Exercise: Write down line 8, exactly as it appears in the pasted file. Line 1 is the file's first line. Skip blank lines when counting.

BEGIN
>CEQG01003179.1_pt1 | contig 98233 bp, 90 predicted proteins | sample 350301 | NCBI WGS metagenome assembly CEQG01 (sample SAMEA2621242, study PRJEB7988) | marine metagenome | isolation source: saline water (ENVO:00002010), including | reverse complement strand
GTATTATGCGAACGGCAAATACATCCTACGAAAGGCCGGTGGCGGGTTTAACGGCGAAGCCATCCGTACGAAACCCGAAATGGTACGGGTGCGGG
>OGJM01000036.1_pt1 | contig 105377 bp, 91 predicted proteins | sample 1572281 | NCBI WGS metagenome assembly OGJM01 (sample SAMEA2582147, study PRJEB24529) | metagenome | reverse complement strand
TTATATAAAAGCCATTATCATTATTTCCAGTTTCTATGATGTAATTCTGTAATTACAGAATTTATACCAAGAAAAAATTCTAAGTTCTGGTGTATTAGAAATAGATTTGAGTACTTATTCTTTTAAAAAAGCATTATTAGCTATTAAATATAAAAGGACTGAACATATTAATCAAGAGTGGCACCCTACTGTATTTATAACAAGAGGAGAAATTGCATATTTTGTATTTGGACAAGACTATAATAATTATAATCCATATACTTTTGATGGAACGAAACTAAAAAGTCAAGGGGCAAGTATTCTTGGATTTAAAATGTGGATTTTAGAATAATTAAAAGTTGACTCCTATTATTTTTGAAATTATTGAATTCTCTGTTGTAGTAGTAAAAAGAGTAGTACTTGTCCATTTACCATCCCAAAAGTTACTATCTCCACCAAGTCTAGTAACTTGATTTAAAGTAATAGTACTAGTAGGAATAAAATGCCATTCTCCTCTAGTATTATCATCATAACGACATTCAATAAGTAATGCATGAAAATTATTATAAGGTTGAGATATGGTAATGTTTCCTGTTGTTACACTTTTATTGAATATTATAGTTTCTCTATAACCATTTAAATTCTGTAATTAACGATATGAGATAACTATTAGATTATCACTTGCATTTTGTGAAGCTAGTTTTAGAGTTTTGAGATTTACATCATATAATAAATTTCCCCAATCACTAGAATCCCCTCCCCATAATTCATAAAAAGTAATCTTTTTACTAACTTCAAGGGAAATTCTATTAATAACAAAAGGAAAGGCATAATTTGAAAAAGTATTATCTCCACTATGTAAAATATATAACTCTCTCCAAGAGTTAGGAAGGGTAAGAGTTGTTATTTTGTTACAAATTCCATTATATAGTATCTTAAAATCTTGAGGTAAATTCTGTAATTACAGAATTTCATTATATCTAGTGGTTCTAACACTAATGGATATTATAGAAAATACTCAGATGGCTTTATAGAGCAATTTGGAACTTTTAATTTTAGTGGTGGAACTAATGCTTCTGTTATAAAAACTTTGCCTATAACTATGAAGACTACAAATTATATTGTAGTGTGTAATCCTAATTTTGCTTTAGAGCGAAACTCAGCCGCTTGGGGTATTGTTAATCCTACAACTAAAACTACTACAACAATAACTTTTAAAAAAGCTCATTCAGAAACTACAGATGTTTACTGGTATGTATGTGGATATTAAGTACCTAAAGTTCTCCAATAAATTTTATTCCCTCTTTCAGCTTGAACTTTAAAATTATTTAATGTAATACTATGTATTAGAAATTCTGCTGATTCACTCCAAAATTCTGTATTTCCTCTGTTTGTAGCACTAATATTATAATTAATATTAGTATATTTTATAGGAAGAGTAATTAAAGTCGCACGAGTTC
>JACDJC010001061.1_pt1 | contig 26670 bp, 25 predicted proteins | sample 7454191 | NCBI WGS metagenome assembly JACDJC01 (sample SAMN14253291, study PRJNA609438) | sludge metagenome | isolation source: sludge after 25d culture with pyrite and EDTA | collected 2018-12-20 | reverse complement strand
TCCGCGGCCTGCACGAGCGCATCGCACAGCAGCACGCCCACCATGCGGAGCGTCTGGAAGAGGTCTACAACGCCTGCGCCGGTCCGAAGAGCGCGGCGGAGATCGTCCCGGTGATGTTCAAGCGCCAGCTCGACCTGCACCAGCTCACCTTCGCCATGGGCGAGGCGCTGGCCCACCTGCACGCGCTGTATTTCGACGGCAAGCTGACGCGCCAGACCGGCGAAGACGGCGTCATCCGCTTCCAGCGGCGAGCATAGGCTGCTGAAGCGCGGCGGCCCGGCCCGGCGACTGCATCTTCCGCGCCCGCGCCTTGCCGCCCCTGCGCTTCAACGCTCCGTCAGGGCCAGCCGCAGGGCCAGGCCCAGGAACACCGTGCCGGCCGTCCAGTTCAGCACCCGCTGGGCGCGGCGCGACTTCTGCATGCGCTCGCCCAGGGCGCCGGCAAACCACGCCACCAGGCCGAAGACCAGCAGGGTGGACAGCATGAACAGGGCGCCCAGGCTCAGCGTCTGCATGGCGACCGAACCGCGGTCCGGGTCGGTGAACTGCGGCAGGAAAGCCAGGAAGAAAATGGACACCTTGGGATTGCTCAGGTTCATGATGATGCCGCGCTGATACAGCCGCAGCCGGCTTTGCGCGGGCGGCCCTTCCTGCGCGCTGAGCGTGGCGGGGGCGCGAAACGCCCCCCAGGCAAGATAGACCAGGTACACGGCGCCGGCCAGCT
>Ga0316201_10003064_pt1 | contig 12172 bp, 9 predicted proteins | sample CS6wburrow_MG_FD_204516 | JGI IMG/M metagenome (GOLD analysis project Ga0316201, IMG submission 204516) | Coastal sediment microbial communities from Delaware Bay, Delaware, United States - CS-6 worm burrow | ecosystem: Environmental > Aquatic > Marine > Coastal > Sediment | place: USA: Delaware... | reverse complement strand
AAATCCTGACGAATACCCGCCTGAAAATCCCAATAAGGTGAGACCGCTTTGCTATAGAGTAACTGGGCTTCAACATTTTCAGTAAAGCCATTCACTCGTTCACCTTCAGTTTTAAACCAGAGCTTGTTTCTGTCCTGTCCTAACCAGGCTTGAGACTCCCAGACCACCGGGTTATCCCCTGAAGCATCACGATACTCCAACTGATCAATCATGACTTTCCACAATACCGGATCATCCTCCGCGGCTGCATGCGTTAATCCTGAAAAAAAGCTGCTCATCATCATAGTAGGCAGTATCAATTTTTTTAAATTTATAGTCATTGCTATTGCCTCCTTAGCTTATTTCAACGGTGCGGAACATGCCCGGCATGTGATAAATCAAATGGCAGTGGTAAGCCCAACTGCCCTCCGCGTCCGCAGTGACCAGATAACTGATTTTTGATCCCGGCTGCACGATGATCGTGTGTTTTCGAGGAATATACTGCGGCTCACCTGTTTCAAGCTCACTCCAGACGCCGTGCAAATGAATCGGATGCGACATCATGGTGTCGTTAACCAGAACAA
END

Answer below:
AAATCCTGACGAATACCCGCCTGAAAATCCCAATAAGGTGAGACCGCTTTGCTATAGAGTAACTGGGCTTCAACATTTTCAGTAAAGCCATTCACTCGTTCACCTTCAGTTTTAAACCAGAGCTTGTTTCTGTCCTGTCCTAACCAGGCTTGAGACTCCCAGACCACCGGGTTATCCCCTGAAGCATCACGATACTCCAACTGATCAATCATGACTTTCCACAATACCGGATCATCCTCCGCGGCTGCATGCGTTAATCCTGAAAAAAAGCTGCTCATCATCATAGTAGGCAGTATCAATTTTTTTAAATTTATAGTCATTGCTATTGCCTCCTTAGCTTATTTCAACGGTGCGGAACATGCCCGGCATGTGATAAATCAAATGGCAGTGGTAAGCCCAACTGCCCTCCGCGTCCGCAGTGACCAGATAACTGATTTTTGATCCCGGCTGCACGATGATCGTGTGTTTTCGAGGAATATACTGCGGCTCACCTGTTTCAAGCTCACTCCAGACGCCGTGCAAATGAATCGGATGCGACATCATGGTGTCGTTAACCAGAACAA